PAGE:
The authors knew from the start that they wanted to self-publish and selected the Matador imprint, part of Troubador, to help them do this. They found the team incredibly approachable when it came to deciding how the book should look and feel. ‘We believed The Magazine Girls was always destined to be a paperback, however, the size and format of the book was very much down to the guidance received from the publishing team, who were hugely helpful. Kelly Coombs at Troubador took care and time and gave wise advice based on her knowledge of the contents of the book as to how the photographs should be used, and the book has turned out very well,’ says Linda. There are 80 photos in The Magazine Girls illustrating the anecdotes and bringing the stories of all seven journalists to life. As well as having fun picking photos from their own collections, the authors also had an eye on copyright – carefully checking if the photos could be reproduced, something that authors who are self-publishing can often overlook. The photos really enhance the look and feel of the title. Beth Archer at Troubador was in charge of taking the book from manuscript to print and really enjoyed working on the title. ‘I loved working on The Magazine Girls; the stories are so interesting and the whole process has been a joy. As there were multiple authors, there could have been extra complications with the production tasks – which involved designing the style and look of the text, laying up the text and photos and getting all the proofing and files ready for print. Linda, however, coordinated all the authors, which meant I could concentrate on getting the production tasks completed and the lovely book to print.’ The worlds of magazine and book publishing are so different, but as Linda says, ‘It’s been a great learning curve!’ and the final books show the care and dedication of the authors and Troubador’s production team.

What marketing has been planned?

As with all marketing, it’s really important to consider the target readership, even when writing and publishing. Linda says, ‘We believe our book has an audience waiting. The main readership will be female readers of 50 years plus who were/are magazine lovers who bought magazines in their droves and who want the inside story on how everything was put together – while taking a nostalgic trip down memory lane, as our personal stories will at various points reflect their own.’ With an enviable little black book of journalists and media contacts, the magazine girls have been working hard on their marketing, supported by Troubador’s marketing team, who looked after the trade release. ‘Without a proper trade release, a media campaign is wasted, so the first thing we do, several months before publication, is to get the all-important metadata set up for the book, enabling the title to be listed on retailers’ systems and ready for order upon publication,’ explains Jonathan White, the Sales and Marketing Manager at Troubador. ’This ensures that when the media campaign starts, the book is available and discoverable and orders can easily and simply be fulfilled by our on-site warehouse and distribution team.’ As for the PR and publicity, they have already received advance endorsements from luminaries such as TV presenter Lorraine Kelly and the book will also – very appropriately – be the Book of the Month in Hello!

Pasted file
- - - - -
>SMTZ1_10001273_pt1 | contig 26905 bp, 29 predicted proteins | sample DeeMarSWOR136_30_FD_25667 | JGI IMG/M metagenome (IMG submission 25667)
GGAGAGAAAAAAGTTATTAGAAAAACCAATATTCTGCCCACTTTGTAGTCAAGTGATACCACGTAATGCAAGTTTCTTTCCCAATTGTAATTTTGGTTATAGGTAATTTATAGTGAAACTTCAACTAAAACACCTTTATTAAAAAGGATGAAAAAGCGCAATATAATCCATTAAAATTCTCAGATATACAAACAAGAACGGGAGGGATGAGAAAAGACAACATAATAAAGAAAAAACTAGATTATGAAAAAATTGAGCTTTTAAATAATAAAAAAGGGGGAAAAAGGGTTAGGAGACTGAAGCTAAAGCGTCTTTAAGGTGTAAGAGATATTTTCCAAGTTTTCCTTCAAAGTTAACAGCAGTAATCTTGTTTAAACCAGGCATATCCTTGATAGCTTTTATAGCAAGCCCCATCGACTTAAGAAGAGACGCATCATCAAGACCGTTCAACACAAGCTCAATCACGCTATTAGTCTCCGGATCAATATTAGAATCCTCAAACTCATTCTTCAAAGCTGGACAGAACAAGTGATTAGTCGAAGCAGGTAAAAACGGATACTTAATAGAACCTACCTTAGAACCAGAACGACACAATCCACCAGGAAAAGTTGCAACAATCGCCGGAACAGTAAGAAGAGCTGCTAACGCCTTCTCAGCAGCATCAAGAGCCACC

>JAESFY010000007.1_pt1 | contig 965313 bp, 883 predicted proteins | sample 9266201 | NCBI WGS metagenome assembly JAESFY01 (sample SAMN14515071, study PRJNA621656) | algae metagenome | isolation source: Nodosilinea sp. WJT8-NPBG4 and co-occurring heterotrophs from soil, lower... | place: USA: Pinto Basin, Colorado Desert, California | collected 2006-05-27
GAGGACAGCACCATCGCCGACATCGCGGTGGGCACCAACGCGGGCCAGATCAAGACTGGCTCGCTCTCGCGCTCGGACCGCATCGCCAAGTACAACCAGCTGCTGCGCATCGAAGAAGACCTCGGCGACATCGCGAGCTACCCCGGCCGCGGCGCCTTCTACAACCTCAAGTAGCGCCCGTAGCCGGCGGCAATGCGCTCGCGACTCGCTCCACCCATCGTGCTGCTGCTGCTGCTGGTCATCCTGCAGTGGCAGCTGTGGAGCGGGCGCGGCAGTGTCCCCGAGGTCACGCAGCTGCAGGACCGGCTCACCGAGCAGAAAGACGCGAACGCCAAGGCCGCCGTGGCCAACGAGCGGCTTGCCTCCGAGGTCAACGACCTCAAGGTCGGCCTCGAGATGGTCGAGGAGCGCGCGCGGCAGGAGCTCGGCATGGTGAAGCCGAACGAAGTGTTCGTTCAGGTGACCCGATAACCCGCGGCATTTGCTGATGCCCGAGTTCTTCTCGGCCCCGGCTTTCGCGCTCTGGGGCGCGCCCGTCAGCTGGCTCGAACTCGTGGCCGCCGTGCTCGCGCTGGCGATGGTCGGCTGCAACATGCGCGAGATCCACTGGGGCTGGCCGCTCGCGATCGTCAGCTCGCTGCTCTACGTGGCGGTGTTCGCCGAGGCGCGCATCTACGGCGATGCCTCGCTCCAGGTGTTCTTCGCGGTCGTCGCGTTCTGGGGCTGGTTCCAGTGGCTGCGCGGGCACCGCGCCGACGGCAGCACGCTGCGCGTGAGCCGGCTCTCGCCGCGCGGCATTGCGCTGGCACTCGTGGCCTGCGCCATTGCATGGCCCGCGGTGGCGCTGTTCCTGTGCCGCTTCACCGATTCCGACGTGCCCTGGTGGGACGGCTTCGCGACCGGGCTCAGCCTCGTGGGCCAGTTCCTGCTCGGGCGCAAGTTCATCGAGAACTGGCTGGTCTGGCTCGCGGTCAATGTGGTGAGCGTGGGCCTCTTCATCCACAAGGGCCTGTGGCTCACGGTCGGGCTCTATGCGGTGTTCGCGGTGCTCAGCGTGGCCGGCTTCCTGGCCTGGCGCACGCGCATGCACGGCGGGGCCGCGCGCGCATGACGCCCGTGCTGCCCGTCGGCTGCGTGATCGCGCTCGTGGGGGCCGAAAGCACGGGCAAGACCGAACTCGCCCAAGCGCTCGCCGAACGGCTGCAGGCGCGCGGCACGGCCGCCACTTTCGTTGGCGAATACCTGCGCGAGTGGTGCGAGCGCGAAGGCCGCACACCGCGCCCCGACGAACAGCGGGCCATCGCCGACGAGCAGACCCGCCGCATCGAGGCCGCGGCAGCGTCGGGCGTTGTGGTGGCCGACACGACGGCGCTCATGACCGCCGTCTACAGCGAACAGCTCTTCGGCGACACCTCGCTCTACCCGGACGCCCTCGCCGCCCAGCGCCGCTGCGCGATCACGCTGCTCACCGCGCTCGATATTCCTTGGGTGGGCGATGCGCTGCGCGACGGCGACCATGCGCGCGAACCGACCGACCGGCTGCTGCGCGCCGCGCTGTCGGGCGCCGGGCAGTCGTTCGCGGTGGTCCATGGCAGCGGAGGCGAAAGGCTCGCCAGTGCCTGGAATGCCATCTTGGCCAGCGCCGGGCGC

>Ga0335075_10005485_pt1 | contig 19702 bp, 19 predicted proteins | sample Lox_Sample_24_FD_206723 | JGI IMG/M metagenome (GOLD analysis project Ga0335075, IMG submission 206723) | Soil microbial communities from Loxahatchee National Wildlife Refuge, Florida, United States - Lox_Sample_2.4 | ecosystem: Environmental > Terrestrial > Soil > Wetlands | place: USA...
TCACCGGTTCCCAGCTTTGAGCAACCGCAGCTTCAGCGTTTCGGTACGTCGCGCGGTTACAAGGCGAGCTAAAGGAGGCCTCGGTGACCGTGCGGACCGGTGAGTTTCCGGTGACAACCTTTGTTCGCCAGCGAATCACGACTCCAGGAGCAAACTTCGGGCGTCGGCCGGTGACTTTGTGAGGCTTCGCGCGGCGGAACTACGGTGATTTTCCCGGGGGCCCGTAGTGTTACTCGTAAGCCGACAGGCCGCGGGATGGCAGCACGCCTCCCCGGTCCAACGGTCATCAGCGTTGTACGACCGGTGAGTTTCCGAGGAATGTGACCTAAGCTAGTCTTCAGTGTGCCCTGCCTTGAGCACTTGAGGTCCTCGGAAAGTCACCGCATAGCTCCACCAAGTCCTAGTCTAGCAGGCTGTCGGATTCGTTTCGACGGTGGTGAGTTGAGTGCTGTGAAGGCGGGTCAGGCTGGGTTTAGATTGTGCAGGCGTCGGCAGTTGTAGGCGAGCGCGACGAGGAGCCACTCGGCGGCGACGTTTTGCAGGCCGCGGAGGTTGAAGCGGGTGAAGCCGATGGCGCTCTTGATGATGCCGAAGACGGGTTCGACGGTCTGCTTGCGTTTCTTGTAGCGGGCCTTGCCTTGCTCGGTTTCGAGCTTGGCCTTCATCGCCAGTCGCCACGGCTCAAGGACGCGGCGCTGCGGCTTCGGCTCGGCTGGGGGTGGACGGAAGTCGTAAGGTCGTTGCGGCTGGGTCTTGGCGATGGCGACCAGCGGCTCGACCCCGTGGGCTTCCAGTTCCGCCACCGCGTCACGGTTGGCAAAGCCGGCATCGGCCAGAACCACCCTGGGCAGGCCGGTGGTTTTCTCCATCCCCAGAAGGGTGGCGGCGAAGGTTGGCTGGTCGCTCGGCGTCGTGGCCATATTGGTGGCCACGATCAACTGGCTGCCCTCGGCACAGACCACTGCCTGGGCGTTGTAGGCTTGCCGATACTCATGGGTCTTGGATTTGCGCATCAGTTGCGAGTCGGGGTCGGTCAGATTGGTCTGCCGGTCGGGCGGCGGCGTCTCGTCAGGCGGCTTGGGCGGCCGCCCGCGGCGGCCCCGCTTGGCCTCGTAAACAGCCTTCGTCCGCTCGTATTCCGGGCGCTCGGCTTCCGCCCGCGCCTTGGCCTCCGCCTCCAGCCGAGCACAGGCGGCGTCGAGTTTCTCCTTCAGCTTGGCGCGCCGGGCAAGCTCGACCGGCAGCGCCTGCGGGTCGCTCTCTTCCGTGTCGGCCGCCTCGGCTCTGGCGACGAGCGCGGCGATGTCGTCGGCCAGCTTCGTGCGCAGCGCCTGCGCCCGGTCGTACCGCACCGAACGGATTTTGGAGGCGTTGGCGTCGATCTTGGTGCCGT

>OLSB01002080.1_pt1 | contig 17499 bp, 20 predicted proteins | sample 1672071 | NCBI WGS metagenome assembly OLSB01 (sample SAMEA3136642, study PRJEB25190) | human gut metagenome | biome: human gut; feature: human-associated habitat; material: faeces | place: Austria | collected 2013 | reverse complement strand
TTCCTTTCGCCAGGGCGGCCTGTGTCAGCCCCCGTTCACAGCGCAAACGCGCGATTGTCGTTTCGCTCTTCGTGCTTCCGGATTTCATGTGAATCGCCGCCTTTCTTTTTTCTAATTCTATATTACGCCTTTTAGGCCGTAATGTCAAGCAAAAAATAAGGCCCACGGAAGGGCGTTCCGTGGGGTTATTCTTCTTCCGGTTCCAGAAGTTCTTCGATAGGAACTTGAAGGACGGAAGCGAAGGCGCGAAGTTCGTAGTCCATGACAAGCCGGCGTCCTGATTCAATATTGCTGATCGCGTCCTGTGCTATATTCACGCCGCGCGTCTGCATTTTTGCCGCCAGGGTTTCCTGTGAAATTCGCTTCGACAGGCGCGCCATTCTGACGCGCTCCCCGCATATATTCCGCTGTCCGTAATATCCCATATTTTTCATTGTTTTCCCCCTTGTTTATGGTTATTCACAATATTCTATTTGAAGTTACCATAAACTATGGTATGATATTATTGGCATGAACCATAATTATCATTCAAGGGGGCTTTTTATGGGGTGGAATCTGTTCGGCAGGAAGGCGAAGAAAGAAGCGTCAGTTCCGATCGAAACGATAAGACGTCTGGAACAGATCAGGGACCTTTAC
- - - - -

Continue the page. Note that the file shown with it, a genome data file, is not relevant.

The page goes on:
What about digital publishing?

While ebooks and magazines were non-existent in the early career of all our ‘Magazine Girls’, ebooks are now a hugely important part of any sales and marketing strategy, and so the authors opted for an ebook to make sure that they could reach the widest audience possible. Andrea Johnson, from Troubador’s digital team, was in charge of the ebook conversion. She says, ‘The main aim when creating the ebook was to ensure that as much of the beautiful typeset from the printed book was retained while ensuring that the ebook was compatible on all e-reading devices. One of the main changes that had to be made was the placement of images. In the printed book, a lot of the images had text wrapped around them, which is something we can’t do in an ebook. In these cases, we moved the images underneath the closest paragraph, aligning them in the centre and making them consistent. Consistency is key when it comes to ebooks, as we want the end result to be neat and clear to read. The completed ebook was sent to all of 'The Magazine Girls' to get their opinions before it was released for sale. It was really lovely to hear their feedback, and aside from a few changes to the image placement, the proofing stage was very smooth. Being able to illustrate how the ebook differs from the printed book and showing the advantages it has over the printed book (such being able to change the font size and font type) really helped them to see the different readers the ebook could reach and how they could develop a marketing strategy to promote it.’ In summary, it has been a joy to work alongside the multiple authors to learn more about their stories and how, by self-publishing with Troubador, they can bring their experiences to a whole new audience with both their book and ebook. Learn more about The Magazine Girls here.